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Monterey Jazz Festival 2017

Josef Woodard By

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Given the density of the Monterey festival grid, spread out over multiple venues on the grounds, with the vast arena stage and schedule centering the weekend, it can be tricky to catch as much as one would like. But it's possible, with some creative planning, catching half a set here, another half there, and fast footwork on the property—and avoiding the temptation to stop to eat BBQ along the way. At the tail end of Sunday night, for instance, discerning listener had was caught in a quandary: whether to catch Iyer's sextet, one of the most important current jazz projects on the scene, and presently on fire, or check in with two seasoned masters, Herbie Hancock and Chick Corea in one of their rightly-famed piano duet shows. After a half hour of Iyer's jolt juice, I raced over to catch 40 minutes of the Herbie-Chick encounter, which was nothing short of brilliant and a wonder in constant motion and evolution. Even when dealing with the Cole Porterville of "Easy to Love," or the onstage artist's "greatest hits" "Cantaloupe Island" and the inevitable "Spain," the pianists spun a web of constant invention and intricate call-and-response with each other, never giving in to rote expressions or easy to love showboating.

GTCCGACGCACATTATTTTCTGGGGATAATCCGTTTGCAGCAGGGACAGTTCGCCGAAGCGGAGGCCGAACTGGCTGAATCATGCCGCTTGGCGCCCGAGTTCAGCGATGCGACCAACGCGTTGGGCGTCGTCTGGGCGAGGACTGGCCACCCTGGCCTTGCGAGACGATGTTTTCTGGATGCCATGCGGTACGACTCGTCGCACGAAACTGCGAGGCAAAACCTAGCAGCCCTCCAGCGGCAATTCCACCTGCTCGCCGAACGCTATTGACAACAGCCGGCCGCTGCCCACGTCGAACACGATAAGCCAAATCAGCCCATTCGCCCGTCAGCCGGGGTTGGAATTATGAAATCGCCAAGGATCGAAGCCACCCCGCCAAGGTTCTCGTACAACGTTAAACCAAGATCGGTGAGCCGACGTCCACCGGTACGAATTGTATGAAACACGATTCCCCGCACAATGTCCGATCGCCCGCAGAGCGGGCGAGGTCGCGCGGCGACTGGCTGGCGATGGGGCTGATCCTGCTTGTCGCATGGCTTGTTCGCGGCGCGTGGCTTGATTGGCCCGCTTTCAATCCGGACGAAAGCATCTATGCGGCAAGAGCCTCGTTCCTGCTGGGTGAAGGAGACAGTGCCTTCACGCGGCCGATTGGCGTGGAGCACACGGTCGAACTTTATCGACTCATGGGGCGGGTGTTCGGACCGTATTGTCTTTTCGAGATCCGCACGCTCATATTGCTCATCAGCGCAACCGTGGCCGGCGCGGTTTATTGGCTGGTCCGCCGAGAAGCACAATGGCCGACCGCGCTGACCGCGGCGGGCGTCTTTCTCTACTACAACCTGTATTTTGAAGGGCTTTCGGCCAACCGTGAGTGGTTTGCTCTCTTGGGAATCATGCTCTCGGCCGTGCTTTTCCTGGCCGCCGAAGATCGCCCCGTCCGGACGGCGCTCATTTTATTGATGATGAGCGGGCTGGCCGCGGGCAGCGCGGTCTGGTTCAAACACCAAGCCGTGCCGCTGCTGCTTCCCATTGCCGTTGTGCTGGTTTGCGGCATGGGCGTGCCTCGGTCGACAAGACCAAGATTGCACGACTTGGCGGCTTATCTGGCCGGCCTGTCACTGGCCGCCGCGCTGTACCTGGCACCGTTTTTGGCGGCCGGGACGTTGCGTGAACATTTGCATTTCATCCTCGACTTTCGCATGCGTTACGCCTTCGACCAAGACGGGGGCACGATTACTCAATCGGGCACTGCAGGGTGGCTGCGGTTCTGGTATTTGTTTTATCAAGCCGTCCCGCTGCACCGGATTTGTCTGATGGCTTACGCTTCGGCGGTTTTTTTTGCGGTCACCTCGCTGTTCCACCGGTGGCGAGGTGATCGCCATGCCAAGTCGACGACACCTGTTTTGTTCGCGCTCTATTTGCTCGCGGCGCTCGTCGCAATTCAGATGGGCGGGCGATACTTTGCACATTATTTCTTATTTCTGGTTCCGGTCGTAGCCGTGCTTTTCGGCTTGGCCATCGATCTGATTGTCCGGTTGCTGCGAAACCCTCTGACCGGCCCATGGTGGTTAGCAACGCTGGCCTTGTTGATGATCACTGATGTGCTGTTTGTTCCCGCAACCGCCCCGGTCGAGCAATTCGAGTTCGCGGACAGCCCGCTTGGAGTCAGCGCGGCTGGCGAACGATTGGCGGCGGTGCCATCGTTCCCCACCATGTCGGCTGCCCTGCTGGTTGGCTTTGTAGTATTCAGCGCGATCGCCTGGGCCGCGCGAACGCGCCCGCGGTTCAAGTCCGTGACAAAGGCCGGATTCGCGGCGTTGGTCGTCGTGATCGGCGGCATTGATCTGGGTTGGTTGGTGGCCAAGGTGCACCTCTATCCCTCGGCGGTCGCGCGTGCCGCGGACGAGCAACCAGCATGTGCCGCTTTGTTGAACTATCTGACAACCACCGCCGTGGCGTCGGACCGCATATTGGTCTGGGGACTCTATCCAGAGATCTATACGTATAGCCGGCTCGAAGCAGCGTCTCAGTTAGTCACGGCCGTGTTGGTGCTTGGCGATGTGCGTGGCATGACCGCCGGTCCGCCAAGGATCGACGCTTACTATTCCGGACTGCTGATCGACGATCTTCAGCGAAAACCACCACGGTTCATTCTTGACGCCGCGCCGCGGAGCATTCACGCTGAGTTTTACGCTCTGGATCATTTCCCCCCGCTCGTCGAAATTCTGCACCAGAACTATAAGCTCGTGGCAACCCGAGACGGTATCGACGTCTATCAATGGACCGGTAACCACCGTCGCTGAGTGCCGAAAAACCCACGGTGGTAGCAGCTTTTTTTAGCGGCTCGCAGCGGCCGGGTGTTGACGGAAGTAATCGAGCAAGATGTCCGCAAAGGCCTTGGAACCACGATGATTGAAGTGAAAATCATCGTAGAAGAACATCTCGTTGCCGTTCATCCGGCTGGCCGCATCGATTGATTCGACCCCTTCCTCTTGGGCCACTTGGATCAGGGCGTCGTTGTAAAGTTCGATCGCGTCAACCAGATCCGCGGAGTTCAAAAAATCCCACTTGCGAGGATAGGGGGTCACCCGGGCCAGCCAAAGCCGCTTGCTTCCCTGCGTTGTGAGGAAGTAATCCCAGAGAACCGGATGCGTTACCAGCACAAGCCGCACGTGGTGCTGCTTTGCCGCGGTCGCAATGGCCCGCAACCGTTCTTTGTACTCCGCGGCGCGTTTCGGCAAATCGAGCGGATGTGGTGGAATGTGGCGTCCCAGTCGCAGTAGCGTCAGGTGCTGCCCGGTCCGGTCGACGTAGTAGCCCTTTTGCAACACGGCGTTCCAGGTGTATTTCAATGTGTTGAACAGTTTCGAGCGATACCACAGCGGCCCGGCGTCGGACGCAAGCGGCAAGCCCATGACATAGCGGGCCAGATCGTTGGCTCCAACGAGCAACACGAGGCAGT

They were creatively alive and very well, alert to the moment, nodding respectfully to history while making history, all at the same time. It was, in the end, a classic Monterey multi-moment.

Photo Credit: Roberto Cifarelli.

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